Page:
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New Mexico State University

New Mexico State University

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NMSU SOAR Lab provides student research opportunities, program assistance

A group of students at New Mexico State University are getting hands-on experience with research that will benefit not only their overall learning experience, but the learning experiences of those utilizing outreach programs offered by the university.


Photo of a man writing at a desk.
Luis Rangel, a graduate student in applied statistics at New Mexico State University, works on a team building exercise during the regular SOAR Lab meeting. Students in the lab work with program directors at NMSU outreach programs to research the impact of each program and help improve them. (NMSU photo by Adriana M. Chavez)
Photo of two students sitting at a table
Computer science graduate student Shubhasmita Pati (left) and education graduate student Germain Degardin participate in a team building exercise during their regular SOAR Lab meeting. Students in the lab work with program directors at NMSU outreach programs to research the impact of each program and help improve them. (NMSU photo by Adriana M. Chavez)

Six undergraduate and graduate students from various disciplines are working at the STEM Outreach Alliance Research Lab, or SOAR Lab, which is housed at NMSU’s College of Education. The lab came about in the spring as part of the reorganization of the Alliance for the Advancement of Teaching and Learning.

Karen Trujillo, director of The Alliance, said students involved with the SOAR Lab are working with other program directors across NMSU to gather data on outreach programs, analyze them and present their findings in order to improve those programs.

“Program directors are so busy with their programs, there’s no time to analyze the data they collect through surveys to do an in-depth analysis,” Trujillo said.

SOAR Lab students are also collecting data on teacher vacancies statewide as part of a report on the teacher pipeline. That analysis will offer a portrait of what subjects and locations in the state are in most need of teachers.

What makes the SOAR Lab unique, Trujillo said, is that students and faculty are researching the impact of the educational outreach programs using mixed methods, something that has not been done before. Students are gaining experience in both qualitative and quantitative research methods. In class, many times students only receive experience in quantitative research.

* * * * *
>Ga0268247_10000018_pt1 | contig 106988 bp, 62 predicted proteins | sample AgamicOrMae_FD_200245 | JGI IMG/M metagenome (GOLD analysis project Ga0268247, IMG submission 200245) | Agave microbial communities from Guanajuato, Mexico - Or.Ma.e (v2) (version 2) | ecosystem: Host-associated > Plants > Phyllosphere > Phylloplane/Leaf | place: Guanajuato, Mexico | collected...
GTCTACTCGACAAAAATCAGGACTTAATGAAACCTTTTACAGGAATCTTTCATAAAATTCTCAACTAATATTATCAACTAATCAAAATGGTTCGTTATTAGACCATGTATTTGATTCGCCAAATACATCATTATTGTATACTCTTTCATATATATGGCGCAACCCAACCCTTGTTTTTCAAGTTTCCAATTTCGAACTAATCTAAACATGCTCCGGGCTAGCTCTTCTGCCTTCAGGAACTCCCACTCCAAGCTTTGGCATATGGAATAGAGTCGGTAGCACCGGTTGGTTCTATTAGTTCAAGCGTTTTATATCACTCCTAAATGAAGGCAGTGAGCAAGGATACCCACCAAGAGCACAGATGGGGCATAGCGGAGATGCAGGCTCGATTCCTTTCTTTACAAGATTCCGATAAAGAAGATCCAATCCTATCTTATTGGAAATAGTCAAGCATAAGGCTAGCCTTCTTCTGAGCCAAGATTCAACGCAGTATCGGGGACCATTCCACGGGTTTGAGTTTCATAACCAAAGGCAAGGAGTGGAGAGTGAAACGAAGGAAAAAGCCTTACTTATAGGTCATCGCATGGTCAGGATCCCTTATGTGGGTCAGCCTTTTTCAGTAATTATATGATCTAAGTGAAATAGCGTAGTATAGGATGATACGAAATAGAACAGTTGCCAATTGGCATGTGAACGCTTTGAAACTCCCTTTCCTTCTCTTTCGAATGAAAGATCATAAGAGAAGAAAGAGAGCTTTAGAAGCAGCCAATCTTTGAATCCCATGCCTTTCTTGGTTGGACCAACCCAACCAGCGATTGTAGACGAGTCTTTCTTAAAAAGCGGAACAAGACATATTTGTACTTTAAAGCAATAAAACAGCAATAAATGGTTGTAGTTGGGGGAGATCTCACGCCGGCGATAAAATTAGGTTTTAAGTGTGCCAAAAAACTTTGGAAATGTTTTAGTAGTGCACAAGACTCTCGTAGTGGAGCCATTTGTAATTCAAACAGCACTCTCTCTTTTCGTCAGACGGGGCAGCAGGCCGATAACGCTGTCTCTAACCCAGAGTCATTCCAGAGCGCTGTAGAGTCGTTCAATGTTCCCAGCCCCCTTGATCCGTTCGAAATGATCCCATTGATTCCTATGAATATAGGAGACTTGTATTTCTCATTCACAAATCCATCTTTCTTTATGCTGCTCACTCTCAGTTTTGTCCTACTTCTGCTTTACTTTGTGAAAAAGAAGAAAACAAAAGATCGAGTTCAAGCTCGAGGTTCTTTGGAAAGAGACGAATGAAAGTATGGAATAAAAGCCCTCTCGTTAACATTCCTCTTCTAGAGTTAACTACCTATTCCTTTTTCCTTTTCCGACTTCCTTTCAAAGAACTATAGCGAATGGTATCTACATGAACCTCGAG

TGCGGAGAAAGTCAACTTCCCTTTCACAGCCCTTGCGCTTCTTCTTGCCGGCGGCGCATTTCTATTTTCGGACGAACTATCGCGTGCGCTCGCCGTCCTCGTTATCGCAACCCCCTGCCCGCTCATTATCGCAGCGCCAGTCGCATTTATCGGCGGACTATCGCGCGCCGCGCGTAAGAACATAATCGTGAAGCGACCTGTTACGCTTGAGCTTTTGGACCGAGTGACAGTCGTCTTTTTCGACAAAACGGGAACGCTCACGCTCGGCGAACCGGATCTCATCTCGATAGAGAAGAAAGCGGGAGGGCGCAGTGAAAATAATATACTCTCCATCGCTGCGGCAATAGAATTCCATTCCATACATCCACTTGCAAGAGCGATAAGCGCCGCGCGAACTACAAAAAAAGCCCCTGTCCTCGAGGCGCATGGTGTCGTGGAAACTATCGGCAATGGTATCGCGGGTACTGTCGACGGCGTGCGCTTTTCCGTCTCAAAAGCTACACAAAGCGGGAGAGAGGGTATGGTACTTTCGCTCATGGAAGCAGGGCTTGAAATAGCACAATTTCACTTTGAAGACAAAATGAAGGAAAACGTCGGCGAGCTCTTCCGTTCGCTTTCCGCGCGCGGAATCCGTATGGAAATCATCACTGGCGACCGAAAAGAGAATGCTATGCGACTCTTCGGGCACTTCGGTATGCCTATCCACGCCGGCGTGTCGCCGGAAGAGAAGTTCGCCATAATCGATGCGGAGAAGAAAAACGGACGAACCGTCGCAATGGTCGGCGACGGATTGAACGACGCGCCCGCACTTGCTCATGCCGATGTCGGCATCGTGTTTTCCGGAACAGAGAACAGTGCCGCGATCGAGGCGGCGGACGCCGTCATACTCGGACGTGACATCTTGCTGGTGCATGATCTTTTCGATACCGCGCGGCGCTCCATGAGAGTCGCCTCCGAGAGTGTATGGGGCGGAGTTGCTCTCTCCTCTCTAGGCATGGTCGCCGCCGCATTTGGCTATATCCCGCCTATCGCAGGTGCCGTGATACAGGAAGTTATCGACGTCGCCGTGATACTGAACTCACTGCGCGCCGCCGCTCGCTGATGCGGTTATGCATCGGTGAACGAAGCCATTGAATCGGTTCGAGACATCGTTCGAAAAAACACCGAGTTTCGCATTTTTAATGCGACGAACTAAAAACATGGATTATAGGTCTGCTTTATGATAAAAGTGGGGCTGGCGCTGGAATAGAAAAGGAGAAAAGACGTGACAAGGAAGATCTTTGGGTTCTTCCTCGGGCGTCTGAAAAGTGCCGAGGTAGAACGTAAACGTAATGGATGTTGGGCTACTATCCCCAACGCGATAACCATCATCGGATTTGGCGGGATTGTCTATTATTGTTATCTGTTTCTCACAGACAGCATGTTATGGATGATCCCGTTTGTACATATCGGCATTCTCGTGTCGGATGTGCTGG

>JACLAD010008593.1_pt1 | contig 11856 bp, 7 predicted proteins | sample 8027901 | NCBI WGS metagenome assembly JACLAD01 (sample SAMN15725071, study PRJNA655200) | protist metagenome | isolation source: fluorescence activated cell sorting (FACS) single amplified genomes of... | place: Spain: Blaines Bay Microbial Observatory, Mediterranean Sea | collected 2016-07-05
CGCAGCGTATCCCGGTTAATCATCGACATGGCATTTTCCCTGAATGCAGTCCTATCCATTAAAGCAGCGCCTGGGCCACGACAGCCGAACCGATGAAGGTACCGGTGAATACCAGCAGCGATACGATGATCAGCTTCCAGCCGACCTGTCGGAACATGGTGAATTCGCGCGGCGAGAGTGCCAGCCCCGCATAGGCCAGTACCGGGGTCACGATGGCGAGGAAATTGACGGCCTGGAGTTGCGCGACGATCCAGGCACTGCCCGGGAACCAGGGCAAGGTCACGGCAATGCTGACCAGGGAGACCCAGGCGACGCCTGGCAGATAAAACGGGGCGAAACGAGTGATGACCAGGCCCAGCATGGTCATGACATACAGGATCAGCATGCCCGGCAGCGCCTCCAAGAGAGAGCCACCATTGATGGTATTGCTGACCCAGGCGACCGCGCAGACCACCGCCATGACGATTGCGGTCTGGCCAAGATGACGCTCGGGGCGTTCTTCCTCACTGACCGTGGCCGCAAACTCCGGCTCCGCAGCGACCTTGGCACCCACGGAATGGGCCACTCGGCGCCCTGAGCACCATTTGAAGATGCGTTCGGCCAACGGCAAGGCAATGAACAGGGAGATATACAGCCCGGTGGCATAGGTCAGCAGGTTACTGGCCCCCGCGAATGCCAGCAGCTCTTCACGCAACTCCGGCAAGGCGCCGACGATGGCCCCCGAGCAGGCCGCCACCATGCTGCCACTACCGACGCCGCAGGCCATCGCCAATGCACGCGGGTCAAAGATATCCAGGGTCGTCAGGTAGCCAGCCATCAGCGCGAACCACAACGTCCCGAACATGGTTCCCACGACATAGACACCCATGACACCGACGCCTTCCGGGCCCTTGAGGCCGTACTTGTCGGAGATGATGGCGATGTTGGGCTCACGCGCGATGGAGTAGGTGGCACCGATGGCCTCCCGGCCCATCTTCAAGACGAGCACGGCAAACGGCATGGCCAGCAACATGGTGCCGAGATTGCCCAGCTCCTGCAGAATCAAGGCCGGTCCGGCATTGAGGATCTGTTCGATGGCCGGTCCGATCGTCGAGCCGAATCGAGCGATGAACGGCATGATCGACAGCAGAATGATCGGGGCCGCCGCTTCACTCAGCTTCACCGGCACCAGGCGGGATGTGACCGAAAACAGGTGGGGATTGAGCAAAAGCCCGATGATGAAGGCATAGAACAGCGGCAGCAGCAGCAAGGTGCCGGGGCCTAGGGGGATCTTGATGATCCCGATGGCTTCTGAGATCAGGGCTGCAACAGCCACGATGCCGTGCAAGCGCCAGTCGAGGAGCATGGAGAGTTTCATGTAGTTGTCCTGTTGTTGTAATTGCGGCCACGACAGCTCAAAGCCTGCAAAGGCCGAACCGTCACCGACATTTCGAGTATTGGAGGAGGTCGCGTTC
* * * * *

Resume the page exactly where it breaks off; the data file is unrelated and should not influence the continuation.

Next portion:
“In order to get the clearest picture, you have to look at both. You can’t just focus on the numbers,” Trujillo said.

Besides the teacher vacancy report, students are working with the College of Engineering’s NM Prep summer program for middle and high school students; Upward Bound, the STEM Outreach Center and Mathematically Connected Communities in the College of Education; and Arrowhead Center’s Innoventure program.

Trujillo said she received 30 applications from NMSU students who were interested in working at the SOAR Lab, signaling a need for immersive research experiences.

“There is a need especially for graduate students to have experience in something that is not controlled in a lab setting,” Trujillo said. “It’s also intentional for us to have students with varied backgrounds so they can transfer their knowledge to each other.”

Luis Rangel, a graduate student in applied statistics at NMSU, said he became interested in a program evaluations course where he had to learn about mixed research methods. Previously, he had experience in data analysis and quantitative research, so learning about mixed methods was a challenge, which is why he became interested in the SOAR Lab.

“I’m challenging myself in something I don’t know, which is qualitative research,” Rangel said. “I want to be a methodologist, so I need to learn all forms of analysis.”

Prior to her involvement with the SOAR Lab, Yvette Salcedo, an undergraduate psychology major, had no research experience before she began helping with the teacher vacancy report.

“It’s interesting to see how the research starts,” said Salcedo, who plans on pursuing her master’s degree in educational psychology after she graduates in a year or so. “This is helping start off on the right foot. Real life experience is key, and I’m really excited about the research too. Living in Texas, I didn’t realize there was a teacher shortage in New Mexico. It’s very surprising to me, especially seeing that special education is an area in most need of teachers.”

The other students working at the SOAR Lab are Shubhasmita Pati, a master’s computer science student; John Kulpa, a psychology doctoral candidate; Germain Degardin, a graduate student in curriculum and instruction; and Sabrina Jamison, an undergraduate student majoring in secondary education.

By being involved with the SOAR Lab and helping program directors and faculty, students also have opportunities to publish articles and present at conferences. Trujillo said she hopes the SOAR Lab will eventually become self-sustaining, with directors involving the lab with their programs from the very beginning.

“We want students to have the opportunity to use data from programs that already exist instead of starting their research from scratch,” Trujillo said. “We also want to make the outreach programs better, so it is a win-win for everyone.”